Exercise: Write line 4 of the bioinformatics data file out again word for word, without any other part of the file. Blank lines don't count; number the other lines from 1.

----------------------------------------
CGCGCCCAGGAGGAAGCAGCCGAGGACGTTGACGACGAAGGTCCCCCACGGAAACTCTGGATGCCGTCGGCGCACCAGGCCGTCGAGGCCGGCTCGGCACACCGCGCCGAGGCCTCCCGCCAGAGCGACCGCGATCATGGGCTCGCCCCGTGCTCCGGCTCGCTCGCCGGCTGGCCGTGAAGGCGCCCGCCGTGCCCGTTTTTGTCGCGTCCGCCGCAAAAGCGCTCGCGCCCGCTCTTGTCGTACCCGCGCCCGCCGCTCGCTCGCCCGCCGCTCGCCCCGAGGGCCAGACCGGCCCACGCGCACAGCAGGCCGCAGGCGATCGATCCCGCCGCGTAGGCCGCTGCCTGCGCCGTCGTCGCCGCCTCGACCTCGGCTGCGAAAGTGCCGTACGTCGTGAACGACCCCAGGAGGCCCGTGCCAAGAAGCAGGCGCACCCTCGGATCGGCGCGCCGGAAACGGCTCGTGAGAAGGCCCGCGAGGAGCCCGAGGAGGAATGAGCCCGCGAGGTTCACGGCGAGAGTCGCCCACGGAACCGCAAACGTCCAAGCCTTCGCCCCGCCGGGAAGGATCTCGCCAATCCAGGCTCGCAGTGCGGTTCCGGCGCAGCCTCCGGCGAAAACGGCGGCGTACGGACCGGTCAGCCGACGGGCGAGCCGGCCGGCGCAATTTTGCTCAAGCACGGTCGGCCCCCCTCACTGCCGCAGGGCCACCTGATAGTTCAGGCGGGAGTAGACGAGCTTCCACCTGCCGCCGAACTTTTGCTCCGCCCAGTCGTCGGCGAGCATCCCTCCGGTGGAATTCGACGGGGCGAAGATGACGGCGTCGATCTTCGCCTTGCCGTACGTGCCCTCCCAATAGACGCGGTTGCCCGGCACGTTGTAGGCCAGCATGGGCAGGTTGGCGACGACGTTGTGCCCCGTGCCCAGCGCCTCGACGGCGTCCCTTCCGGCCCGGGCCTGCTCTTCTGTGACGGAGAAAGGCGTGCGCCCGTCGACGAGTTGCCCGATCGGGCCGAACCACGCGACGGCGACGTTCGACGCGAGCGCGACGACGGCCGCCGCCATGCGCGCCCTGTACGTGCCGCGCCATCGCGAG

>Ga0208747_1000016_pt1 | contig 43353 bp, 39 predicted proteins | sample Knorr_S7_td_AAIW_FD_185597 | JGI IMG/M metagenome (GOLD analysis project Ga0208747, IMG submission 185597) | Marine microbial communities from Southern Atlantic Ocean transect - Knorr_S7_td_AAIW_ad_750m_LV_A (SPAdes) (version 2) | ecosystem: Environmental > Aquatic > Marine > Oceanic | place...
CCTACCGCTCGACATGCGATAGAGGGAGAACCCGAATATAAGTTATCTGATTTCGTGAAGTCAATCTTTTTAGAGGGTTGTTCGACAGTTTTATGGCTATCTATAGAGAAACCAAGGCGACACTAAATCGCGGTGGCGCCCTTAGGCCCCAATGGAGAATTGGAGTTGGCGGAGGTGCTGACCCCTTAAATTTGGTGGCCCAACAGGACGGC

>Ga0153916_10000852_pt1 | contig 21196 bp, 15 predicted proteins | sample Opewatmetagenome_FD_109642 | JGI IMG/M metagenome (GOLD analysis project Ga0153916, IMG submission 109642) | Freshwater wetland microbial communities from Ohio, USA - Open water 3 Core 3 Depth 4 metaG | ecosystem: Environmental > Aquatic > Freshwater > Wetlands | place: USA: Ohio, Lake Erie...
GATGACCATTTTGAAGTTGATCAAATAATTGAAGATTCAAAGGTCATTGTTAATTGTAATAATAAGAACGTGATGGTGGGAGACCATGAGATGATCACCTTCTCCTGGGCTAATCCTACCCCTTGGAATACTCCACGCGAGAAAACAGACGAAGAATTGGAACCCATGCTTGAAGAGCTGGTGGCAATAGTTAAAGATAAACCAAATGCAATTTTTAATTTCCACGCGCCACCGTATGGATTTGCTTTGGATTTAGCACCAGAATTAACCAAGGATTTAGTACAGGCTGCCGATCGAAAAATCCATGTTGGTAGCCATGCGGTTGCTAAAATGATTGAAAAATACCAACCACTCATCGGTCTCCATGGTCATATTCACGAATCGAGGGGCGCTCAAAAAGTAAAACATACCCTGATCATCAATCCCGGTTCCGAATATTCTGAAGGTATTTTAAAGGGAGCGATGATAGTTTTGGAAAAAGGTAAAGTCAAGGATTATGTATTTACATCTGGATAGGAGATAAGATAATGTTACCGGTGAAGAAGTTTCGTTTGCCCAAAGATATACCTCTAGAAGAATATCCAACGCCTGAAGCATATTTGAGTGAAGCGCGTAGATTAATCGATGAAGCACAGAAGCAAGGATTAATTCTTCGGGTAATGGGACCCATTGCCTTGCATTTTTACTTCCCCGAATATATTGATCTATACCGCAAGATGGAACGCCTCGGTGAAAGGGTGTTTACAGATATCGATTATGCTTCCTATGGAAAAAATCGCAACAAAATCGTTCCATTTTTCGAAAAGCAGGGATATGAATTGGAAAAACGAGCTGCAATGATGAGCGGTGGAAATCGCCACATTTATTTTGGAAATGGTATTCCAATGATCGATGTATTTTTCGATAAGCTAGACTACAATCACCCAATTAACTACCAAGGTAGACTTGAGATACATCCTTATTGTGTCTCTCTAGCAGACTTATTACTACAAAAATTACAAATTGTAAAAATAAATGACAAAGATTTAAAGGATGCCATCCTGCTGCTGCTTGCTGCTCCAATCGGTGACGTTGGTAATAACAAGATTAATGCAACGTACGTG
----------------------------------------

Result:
>Ga0153916_10000852_pt1 | contig 21196 bp, 15 predicted proteins | sample Opewatmetagenome_FD_109642 | JGI IMG/M metagenome (GOLD analysis project Ga0153916, IMG submission 109642) | Freshwater wetland microbial communities from Ohio, USA - Open water 3 Core 3 Depth 4 metaG | ecosystem: Environmental > Aquatic > Freshwater > Wetlands | place: USA: Ohio, Lake Erie...